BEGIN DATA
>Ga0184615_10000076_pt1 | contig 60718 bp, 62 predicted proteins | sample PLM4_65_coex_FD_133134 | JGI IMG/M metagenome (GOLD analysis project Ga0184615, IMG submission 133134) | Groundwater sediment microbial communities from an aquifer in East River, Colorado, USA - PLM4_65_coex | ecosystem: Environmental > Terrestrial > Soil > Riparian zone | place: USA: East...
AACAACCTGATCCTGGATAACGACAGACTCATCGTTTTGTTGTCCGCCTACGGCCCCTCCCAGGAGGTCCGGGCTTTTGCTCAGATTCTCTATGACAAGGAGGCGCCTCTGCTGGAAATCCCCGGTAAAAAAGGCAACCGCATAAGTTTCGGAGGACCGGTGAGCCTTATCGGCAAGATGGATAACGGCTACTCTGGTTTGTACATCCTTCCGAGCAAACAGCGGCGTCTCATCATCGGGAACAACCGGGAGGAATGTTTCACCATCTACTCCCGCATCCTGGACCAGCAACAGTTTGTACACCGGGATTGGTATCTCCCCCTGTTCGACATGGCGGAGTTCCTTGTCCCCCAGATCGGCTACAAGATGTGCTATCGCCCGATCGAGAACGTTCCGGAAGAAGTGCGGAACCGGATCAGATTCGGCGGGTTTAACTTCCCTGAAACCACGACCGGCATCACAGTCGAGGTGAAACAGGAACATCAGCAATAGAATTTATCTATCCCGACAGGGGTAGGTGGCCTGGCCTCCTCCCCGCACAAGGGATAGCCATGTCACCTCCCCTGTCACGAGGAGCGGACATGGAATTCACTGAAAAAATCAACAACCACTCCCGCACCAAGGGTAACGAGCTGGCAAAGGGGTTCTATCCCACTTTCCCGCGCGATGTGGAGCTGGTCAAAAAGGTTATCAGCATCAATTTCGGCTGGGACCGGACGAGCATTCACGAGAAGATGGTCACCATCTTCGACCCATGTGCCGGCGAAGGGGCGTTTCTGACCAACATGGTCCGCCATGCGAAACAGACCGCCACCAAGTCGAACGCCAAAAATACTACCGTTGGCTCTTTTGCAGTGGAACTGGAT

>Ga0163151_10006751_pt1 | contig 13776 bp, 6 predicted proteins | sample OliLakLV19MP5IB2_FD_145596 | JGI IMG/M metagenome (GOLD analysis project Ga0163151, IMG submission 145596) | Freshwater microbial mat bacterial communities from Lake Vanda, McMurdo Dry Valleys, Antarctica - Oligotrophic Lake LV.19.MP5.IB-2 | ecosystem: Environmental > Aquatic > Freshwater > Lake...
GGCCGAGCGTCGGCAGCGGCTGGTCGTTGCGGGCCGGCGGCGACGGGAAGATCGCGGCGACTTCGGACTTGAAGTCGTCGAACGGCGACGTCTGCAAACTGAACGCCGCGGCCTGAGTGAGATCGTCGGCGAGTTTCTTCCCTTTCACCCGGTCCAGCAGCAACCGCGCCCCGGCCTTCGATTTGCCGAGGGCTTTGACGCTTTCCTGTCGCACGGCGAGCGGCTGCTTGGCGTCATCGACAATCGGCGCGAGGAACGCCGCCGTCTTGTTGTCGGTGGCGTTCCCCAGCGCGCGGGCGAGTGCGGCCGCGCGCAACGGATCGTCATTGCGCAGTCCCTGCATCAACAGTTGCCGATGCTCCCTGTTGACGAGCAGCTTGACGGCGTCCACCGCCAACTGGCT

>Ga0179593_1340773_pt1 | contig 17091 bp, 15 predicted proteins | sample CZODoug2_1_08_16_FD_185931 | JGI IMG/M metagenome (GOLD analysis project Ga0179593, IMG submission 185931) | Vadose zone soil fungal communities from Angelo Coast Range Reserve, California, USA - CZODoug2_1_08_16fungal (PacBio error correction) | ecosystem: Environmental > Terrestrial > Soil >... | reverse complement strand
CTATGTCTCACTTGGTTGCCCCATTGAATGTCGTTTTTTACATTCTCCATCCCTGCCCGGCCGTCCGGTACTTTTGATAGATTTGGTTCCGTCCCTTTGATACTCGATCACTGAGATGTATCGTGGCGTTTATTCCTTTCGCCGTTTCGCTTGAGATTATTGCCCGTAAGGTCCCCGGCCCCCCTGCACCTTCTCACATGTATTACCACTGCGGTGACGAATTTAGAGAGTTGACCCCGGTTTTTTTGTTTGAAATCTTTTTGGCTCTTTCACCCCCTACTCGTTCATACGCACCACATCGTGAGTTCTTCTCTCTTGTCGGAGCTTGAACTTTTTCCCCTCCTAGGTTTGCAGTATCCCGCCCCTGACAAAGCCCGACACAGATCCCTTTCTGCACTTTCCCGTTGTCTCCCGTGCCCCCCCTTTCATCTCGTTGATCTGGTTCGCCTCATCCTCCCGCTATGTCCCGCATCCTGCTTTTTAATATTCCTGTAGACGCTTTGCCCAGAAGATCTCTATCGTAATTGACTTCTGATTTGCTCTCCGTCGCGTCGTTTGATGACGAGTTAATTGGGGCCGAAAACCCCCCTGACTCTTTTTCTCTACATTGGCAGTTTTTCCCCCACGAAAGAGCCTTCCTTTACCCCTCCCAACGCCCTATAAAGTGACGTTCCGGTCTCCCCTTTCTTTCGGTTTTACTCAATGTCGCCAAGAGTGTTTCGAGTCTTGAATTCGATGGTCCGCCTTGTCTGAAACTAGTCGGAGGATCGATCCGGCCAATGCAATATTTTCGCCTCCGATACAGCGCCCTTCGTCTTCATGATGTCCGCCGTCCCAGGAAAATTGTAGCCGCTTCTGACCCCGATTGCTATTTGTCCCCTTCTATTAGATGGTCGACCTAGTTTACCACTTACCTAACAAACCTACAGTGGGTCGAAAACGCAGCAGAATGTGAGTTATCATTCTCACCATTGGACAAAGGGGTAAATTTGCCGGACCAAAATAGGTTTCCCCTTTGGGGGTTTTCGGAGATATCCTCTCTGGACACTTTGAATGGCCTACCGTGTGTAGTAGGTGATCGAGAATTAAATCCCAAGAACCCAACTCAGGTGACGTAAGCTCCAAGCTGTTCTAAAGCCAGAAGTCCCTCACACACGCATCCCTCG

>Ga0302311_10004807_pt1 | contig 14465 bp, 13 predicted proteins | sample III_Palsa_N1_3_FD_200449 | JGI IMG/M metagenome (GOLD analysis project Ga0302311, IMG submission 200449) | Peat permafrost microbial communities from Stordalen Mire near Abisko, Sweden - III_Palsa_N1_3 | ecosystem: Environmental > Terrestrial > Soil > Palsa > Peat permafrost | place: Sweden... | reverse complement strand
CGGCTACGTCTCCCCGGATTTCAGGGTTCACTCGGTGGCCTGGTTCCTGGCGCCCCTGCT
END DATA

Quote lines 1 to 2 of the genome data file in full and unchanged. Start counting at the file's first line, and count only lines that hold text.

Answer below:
>Ga0184615_10000076_pt1 | contig 60718 bp, 62 predicted proteins | sample PLM4_65_coex_FD_133134 | JGI IMG/M metagenome (GOLD analysis project Ga0184615, IMG submission 133134) | Groundwater sediment microbial communities from an aquifer in East River, Colorado, USA - PLM4_65_coex | ecosystem: Environmental > Terrestrial > Soil > Riparian zone | place: USA: East...
AACAACCTGATCCTGGATAACGACAGACTCATCGTTTTGTTGTCCGCCTACGGCCCCTCCCAGGAGGTCCGGGCTTTTGCTCAGATTCTCTATGACAAGGAGGCGCCTCTGCTGGAAATCCCCGGTAAAAAAGGCAACCGCATAAGTTTCGGAGGACCGGTGAGCCTTATCGGCAAGATGGATAACGGCTACTCTGGTTTGTACATCCTTCCGAGCAAACAGCGGCGTCTCATCATCGGGAACAACCGGGAGGAATGTTTCACCATCTACTCCCGCATCCTGGACCAGCAACAGTTTGTACACCGGGATTGGTATCTCCCCCTGTTCGACATGGCGGAGTTCCTTGTCCCCCAGATCGGCTACAAGATGTGCTATCGCCCGATCGAGAACGTTCCGGAAGAAGTGCGGAACCGGATCAGATTCGGCGGGTTTAACTTCCCTGAAACCACGACCGGCATCACAGTCGAGGTGAAACAGGAACATCAGCAATAGAATTTATCTATCCCGACAGGGGTAGGTGGCCTGGCCTCCTCCCCGCACAAGGGATAGCCATGTCACCTCCCCTGTCACGAGGAGCGGACATGGAATTCACTGAAAAAATCAACAACCACTCCCGCACCAAGGGTAACGAGCTGGCAAAGGGGTTCTATCCCACTTTCCCGCGCGATGTGGAGCTGGTCAAAAAGGTTATCAGCATCAATTTCGGCTGGGACCGGACGAGCATTCACGAGAAGATGGTCACCATCTTCGACCCATGTGCCGGCGAAGGGGCGTTTCTGACCAACATGGTCCGCCATGCGAAACAGACCGCCACCAAGTCGAACGCCAAAAATACTACCGTTGGCTCTTTTGCAGTGGAACTGGAT